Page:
According to a Scots legend, in 1128, David I, King of Scotland decided to go hunting on the Feast Day of the Holy Rood, against the wishes of his priest. While hunting he saw a huge white stag, and while giving chase he was thrown from his horse.
The white hart charged forward to kill him, so David – son of Malcolm Canmore and St. Margaret – called on God to save him. As the king grasped the hart’s antlers, they miraculously turned into a large cross, and the beast raised its head and vanished. Inspired by his vision, King David built a shrine to the Holy Rood, meaning Holy Cross, on the spot where the miracle occurred.
The ruin of Holyrood Abbey can still be seen today, at the foot of the Royal Mile next to Holyrood Palace. The White Hart Inn in Edinburgh’s grassmarket, reputedly the oldest pub in the capital, took its name from the legend.

In Native American mythology there is the Chickasaw legend, Ghost of the White Deer. There is also a Lenape legend about white deer that predicts that when a pair of all-white deer is seen together, it is a sign that the indigenous peoples of the Dawnland will all come together and lead the world with their wisdom.
Moreover, many tribes and indigenous peoples throughout the world have similar myths as Seneca, Roanoke, Algonquin, Nanticoke, and Pocomoke tribes all relate sightings of the Great White Deer.
In Kamakura, Japan, the Engakuji Temple, which was founded in 1282, is the head of a branch school of the Rinzai sect of Zen Buddhism. There a herd of divine white deer are said to have emerged from a cave to listen to the sermon of the temple’s founder the day it opened.

There is tale that comes from Kilmersdon, in the eastern Mendip Hills, Somerset that concerns a lord who was weighed down with the woes of the world. At the time there was a great pestilence among his people, and despite all his efforts, nothing the lord could do would stop the death and pain and sorrow from spreading across the land.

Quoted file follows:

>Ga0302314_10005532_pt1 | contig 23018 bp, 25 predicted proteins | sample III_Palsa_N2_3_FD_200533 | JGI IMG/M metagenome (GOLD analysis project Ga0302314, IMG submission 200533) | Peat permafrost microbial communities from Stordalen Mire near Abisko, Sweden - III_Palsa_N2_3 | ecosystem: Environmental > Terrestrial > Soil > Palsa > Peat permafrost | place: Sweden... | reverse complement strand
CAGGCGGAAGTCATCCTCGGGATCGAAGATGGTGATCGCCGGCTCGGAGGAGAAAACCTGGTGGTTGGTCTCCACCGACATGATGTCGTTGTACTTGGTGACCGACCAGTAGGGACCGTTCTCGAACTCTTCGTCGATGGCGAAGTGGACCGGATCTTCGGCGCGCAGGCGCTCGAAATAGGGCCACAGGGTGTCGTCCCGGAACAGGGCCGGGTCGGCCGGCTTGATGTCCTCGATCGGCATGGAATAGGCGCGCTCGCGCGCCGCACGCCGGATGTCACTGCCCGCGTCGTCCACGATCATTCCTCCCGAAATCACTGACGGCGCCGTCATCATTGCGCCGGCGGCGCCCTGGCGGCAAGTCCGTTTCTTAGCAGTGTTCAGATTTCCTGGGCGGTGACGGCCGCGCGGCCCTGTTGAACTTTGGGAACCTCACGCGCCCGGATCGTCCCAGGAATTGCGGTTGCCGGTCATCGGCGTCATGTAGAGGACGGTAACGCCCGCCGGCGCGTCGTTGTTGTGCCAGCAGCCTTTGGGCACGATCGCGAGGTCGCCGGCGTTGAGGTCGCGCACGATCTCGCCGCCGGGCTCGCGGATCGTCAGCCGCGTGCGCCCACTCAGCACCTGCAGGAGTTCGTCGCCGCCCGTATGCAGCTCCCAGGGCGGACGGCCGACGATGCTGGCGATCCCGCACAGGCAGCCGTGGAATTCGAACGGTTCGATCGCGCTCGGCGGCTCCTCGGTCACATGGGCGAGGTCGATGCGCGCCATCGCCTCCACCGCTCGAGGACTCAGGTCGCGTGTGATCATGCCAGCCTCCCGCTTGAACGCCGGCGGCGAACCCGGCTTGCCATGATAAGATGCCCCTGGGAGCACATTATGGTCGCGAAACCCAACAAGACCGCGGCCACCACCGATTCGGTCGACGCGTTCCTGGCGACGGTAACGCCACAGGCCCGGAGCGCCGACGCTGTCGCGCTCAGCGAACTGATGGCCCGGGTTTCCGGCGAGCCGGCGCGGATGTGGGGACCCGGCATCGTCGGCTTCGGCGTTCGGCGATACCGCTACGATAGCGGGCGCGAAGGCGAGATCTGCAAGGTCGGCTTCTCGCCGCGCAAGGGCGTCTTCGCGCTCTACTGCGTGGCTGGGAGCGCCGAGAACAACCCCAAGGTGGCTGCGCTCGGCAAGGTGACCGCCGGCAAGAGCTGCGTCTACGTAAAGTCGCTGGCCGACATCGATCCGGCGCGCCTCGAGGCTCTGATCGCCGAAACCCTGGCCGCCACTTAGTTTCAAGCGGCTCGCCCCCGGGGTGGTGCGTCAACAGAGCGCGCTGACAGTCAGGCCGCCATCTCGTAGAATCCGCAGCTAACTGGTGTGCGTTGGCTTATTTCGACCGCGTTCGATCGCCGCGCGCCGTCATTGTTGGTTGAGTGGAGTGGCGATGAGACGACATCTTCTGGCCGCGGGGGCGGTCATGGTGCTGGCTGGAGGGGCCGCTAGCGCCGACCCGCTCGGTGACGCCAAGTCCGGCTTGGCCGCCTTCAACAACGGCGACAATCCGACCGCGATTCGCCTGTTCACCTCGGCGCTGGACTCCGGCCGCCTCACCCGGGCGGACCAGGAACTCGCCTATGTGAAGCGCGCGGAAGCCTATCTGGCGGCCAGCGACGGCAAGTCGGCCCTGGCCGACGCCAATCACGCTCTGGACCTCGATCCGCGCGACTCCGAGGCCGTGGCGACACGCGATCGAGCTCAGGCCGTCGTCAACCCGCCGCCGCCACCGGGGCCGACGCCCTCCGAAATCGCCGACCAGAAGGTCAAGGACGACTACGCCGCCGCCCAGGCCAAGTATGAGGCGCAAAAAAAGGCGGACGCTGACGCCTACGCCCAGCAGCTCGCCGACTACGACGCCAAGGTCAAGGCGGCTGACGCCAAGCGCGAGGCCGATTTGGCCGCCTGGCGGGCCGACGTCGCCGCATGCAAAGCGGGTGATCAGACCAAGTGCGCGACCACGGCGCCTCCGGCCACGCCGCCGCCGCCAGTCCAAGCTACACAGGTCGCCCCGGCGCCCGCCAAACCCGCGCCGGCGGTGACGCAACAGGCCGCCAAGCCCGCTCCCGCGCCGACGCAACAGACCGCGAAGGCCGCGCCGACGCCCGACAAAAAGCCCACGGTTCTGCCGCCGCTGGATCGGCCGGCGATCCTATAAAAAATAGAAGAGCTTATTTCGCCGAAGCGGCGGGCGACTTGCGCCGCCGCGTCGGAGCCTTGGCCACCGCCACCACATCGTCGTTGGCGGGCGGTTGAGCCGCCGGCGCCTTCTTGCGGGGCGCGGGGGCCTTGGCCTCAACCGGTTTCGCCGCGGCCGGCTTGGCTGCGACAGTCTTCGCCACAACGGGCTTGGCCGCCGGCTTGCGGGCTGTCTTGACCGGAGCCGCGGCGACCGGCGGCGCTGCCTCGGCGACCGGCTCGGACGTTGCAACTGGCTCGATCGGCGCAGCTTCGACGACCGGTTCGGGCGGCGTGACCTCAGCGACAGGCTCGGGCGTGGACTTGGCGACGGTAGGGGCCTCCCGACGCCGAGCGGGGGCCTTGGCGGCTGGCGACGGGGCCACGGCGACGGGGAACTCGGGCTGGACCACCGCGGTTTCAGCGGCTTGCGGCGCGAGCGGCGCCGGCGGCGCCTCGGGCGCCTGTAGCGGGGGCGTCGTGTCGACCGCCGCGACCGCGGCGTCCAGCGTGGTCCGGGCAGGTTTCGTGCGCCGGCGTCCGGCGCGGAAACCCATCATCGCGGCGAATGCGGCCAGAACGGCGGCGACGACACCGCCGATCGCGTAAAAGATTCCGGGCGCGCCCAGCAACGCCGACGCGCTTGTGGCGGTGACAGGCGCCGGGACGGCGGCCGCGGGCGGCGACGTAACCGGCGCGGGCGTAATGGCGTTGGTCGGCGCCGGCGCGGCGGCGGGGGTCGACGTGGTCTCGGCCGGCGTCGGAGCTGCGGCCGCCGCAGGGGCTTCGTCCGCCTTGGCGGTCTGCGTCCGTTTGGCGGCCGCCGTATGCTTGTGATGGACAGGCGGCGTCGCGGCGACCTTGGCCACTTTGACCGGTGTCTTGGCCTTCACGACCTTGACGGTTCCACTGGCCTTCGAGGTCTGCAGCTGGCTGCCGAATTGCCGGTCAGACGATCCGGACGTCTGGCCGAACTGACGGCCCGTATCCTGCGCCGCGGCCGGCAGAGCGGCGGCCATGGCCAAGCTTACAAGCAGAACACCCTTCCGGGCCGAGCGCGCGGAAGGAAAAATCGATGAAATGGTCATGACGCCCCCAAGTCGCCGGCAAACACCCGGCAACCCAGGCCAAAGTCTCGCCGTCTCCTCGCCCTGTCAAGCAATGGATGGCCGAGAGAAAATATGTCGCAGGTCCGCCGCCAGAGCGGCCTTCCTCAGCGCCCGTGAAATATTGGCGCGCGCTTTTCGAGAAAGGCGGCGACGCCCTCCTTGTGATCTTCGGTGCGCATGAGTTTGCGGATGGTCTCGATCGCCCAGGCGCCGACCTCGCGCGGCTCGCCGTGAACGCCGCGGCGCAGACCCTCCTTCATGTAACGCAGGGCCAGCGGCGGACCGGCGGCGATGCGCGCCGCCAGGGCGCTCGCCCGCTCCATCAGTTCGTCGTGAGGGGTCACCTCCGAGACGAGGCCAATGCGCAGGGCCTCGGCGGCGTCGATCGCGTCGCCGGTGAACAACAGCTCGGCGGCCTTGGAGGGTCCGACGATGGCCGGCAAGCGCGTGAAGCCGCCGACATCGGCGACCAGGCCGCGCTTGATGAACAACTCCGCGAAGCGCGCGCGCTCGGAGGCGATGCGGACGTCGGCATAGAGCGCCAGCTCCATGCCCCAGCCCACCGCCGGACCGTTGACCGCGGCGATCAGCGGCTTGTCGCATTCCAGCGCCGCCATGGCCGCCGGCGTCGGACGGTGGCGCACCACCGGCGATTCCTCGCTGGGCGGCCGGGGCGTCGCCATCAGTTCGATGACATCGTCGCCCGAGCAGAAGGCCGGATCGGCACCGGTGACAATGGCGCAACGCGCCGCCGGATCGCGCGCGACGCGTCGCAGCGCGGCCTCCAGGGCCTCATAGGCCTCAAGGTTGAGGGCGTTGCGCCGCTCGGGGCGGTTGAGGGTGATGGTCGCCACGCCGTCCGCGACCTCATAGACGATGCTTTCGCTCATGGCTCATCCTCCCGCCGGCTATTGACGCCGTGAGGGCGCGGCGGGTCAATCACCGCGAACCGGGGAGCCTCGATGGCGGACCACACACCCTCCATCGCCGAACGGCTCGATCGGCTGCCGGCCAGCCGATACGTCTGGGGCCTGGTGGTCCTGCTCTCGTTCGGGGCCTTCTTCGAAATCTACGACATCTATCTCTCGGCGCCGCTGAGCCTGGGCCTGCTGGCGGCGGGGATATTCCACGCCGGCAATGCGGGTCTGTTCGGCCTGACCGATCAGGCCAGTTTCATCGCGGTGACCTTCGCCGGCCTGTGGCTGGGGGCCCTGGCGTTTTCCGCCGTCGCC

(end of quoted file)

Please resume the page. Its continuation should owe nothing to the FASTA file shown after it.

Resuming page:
One evening, while he was riding through the woods with a heavy heart, through the trees he saw a flash of pale fur, and a white hind bounded across the path in front of his horse.
The lord followed the deer through the trees, picking his way through the brambles as quick as his horse would allow, but after a few minutes it had disappeared.
After that time, however, the lord was filled with inspiration and hope: his chance encounter with a white deer in the woods had refreshed his spirit, and allowed him to look at the situation in a new way.
And thus, following his directions, the people around him soon started to pull together, make plans, and work to improve the situation as best they could. Slowly, under his lead, the community of that place found fresh energy to deal with the illness facing them, and to find a way to renewal ahead.
All of this thanks to the white hind.

Sometimes a simple folk tale carries a powerful message. Out there in the remaining woodlands of Britain, there are deer aplenty, and a very few of them are white.
But still today, as we travel through rough times and dizzying changes, there is still hope to be found. Perhaps we will all find our way through the wild woods yet, and be changed by what we encounter there….

Images from web – Google Research